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Women and hidden unemployment

By Marie Coleman - posted Monday, 31 August 2009

Men and women do have different life and work experiences: we can surely agree that without getting into inter-planetary explanations.

Moreover, the world in which we all co-exist has changed dramatically in my life-time, let alone over the past 100 years. That is important for the shape of the social institutions and social policies which impact our life and work experiences - although it remains the case that women bear children, and then raise them in most cases.

The recent Australia Institute report, The impact of the recession on women, highlights the disturbing implications for women, for their life-long economic security, and some of the “along the way” consequences for younger school children, of the present state of public policy.


Women’s work-life experience reflects their main responsibility for child bearing and child raising.

Official statistics do not. In fact, they conceal more than they reveal.

The official ABS definition of unemployment is a case in point in that it does not accurately reflect the unemployment experience of many women.

A better indication is the so-called “hidden” unemployment figures. These show that real unemployment is often about twice the official unemployment figures. Annual surveys by the ABS identify those with marginal attachment to the labour market - the hidden unemployed - making up about 6 per cent of the labour force before the recession struck. In critical age groups, for example, ages 25-34 years, women account for 80 per cent of the hidden unemployed.

There is also the category which the ABS describes as outside-the-labour-market. On the face of it this category is irrelevant to the labour market experience of women. However, each month about 2.5 per cent of all employed women leave and go right outside-the-labour-market. About the same number each month come from outside-the-labour-market into employment. So these women are not outside the labour market in any real sense.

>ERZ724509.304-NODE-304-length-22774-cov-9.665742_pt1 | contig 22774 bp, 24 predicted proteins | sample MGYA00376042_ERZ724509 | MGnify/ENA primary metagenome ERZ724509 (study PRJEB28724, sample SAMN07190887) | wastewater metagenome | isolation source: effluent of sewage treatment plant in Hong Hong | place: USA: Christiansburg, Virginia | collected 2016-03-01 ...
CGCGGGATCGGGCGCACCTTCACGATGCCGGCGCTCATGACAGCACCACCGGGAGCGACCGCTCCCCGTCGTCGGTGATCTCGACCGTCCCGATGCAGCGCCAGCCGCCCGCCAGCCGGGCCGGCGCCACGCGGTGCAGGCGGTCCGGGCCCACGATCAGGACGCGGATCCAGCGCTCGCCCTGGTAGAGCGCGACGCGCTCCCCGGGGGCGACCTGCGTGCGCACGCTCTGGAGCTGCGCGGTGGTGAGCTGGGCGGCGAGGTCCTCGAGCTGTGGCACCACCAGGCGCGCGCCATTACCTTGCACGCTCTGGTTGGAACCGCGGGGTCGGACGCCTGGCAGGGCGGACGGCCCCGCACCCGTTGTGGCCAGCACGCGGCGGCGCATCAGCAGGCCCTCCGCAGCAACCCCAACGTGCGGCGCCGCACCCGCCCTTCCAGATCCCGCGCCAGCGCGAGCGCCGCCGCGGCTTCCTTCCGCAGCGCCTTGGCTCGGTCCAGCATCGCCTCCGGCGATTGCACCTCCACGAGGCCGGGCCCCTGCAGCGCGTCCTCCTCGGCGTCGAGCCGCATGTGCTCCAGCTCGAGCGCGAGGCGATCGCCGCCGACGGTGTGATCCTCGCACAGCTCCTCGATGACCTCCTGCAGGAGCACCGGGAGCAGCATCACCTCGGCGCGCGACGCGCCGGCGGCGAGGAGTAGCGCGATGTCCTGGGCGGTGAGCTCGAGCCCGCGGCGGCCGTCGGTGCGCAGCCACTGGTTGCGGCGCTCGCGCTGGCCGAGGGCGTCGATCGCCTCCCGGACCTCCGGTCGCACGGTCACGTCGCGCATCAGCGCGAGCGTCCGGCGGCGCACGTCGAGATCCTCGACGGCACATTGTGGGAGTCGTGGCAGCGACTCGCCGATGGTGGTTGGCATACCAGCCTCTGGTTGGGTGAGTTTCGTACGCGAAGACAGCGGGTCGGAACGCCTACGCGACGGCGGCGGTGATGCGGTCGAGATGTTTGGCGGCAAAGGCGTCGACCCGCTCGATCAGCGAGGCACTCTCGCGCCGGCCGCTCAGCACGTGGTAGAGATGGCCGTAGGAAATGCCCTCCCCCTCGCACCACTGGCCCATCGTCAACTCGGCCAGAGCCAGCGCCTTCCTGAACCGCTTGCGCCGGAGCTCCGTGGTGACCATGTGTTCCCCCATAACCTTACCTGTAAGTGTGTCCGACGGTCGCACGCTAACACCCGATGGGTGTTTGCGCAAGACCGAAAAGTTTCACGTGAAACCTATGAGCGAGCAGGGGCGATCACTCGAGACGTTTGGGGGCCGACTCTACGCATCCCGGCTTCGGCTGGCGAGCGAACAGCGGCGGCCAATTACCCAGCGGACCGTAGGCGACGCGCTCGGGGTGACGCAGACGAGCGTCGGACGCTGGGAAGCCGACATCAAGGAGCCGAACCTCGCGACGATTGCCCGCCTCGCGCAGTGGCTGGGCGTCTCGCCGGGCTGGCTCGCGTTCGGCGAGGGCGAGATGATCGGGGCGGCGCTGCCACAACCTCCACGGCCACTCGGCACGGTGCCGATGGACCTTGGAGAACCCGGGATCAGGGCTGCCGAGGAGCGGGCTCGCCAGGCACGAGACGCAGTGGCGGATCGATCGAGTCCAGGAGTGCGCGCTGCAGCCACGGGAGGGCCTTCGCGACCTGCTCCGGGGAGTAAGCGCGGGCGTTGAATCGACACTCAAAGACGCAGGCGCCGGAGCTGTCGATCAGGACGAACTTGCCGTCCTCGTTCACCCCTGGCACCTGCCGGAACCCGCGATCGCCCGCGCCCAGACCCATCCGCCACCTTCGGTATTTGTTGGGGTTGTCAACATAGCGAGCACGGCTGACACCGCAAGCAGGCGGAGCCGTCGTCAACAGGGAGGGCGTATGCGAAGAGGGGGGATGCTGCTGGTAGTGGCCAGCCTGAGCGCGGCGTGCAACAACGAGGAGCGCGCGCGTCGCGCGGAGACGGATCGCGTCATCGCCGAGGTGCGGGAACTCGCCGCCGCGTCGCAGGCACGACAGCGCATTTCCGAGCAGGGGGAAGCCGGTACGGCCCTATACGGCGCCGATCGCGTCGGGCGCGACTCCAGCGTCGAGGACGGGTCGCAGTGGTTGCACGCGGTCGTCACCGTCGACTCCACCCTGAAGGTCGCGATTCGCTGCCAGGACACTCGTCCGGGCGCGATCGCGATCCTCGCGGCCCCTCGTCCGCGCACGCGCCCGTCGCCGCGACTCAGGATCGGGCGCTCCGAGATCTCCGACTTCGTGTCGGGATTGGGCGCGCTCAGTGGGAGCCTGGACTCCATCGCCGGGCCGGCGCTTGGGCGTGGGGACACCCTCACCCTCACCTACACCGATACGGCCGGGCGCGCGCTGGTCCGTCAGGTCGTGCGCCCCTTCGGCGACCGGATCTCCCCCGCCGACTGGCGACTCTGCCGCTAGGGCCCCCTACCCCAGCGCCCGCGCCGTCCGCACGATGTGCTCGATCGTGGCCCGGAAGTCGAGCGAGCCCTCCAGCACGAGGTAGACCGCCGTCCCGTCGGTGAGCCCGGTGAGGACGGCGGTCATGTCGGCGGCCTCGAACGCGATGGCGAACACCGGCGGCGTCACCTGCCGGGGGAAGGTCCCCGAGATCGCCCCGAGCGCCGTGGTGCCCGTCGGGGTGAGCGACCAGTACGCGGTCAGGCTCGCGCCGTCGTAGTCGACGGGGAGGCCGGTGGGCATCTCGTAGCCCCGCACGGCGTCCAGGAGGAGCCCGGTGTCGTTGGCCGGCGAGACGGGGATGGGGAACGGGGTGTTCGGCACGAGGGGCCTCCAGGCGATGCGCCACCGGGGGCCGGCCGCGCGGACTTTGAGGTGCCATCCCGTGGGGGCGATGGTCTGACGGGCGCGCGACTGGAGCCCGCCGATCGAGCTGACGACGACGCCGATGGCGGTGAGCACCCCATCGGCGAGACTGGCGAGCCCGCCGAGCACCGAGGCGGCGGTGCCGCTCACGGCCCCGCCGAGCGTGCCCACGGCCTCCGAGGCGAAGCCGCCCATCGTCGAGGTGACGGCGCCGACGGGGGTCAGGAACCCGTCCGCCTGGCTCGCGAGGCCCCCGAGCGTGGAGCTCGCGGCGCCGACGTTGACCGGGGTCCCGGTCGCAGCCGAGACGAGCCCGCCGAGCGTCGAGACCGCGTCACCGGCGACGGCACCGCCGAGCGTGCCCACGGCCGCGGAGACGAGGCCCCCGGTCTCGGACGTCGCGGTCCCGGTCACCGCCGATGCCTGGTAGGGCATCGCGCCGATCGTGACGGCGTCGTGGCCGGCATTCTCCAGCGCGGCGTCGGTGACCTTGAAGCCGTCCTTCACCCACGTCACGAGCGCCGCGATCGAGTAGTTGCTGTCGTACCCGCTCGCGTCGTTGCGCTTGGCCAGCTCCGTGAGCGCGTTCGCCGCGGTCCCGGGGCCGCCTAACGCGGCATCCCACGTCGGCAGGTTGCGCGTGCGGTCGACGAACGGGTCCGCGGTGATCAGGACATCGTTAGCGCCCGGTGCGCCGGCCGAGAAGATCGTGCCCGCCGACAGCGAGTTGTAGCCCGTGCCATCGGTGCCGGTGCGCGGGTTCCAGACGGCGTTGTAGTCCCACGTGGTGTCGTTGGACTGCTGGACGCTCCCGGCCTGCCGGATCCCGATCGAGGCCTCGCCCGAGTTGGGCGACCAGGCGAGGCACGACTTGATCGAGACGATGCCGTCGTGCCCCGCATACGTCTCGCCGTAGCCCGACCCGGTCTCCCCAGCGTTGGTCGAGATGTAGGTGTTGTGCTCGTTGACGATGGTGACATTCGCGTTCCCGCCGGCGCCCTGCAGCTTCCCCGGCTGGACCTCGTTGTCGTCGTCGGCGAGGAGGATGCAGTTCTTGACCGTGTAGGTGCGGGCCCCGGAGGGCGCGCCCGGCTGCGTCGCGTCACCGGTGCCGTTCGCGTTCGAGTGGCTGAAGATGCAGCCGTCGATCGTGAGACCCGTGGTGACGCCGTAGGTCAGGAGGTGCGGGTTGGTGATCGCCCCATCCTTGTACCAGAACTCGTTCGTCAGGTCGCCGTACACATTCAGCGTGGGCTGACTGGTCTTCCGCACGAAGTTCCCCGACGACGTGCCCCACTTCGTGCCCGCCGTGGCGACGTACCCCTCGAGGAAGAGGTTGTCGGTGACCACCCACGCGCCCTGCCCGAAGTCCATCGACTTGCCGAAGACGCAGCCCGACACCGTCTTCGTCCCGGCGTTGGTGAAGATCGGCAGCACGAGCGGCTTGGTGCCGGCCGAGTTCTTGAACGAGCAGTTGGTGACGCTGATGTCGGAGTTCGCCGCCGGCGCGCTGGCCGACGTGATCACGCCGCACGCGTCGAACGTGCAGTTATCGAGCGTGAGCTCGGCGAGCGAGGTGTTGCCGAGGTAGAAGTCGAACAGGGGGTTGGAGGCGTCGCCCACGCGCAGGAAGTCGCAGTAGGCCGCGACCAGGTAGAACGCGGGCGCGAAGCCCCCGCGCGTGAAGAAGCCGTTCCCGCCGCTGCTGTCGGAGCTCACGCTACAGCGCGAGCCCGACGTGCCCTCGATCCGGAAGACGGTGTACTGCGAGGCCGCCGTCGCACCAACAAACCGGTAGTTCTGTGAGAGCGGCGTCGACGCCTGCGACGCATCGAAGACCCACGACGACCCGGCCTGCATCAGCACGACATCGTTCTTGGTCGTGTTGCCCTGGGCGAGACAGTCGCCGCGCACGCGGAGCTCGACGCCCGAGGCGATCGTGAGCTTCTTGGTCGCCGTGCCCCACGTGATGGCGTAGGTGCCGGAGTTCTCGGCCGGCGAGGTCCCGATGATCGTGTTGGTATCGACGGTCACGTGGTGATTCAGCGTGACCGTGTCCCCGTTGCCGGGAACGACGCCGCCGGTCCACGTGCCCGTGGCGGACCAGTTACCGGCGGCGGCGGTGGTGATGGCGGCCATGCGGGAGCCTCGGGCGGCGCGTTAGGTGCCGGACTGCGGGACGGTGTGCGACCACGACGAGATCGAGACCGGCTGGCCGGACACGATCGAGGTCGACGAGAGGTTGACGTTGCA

The ABS figures tell us even less about those women who disappear right out of the labour market and reappear again. However, as with the hidden unemployed, child care duties are a major influence on women’s behaviour.


The budget papers project an increase in unemployment and a fall in the participation rate. The latter is likely to mean an increase in hidden unemployment as well as the anticipated increase in official unemployment.

When out of work these women do not conform to the expected pattern and many are tied up with household and childcare responsibilities. For policy purposes it is difficult to understand their behaviour and to design labour market and other assistance programs.

The disadvantage women face in the labour market is reflected in their financial resources. Superannuation balances on retirement are much higher for men. However, women’s needs in retirement are objectively greater given their longer life span. The current economic downturn will make it even harder for women to accumulate sufficient resources for a comfortable retirement.

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About the Author

Marie Coleman is the Chair of the Social Policy Committee, National Foundation for Australian Women.

Other articles by this Author

All articles by Marie Coleman
Related Links
Business and Professional Australia
Equal opportunity for women in the workplace
Equal Pay Day 2009
National Foundation for Australian Women
The Australia Institute

Creative Commons LicenseThis work is licensed under a Creative Commons License.

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